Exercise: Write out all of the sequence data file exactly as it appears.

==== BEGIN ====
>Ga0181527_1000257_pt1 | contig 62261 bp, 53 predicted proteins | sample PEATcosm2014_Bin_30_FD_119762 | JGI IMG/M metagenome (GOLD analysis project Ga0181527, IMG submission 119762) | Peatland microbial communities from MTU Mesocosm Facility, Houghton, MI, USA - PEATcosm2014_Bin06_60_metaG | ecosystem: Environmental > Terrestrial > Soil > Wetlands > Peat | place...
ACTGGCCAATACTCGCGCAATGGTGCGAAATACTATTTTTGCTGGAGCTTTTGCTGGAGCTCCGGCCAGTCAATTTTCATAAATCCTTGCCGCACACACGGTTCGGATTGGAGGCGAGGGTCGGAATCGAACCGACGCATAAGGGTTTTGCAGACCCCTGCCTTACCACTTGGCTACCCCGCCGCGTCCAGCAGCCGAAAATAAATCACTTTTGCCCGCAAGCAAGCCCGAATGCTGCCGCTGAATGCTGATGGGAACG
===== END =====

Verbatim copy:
>Ga0181527_1000257_pt1 | contig 62261 bp, 53 predicted proteins | sample PEATcosm2014_Bin_30_FD_119762 | JGI IMG/M metagenome (GOLD analysis project Ga0181527, IMG submission 119762) | Peatland microbial communities from MTU Mesocosm Facility, Houghton, MI, USA - PEATcosm2014_Bin06_60_metaG | ecosystem: Environmental > Terrestrial > Soil > Wetlands > Peat | place...
ACTGGCCAATACTCGCGCAATGGTGCGAAATACTATTTTTGCTGGAGCTTTTGCTGGAGCTCCGGCCAGTCAATTTTCATAAATCCTTGCCGCACACACGGTTCGGATTGGAGGCGAGGGTCGGAATCGAACCGACGCATAAGGGTTTTGCAGACCCCTGCCTTACCACTTGGCTACCCCGCCGCGTCCAGCAGCCGAAAATAAATCACTTTTGCCCGCAAGCAAGCCCGAATGCTGCCGCTGAATGCTGATGGGAACG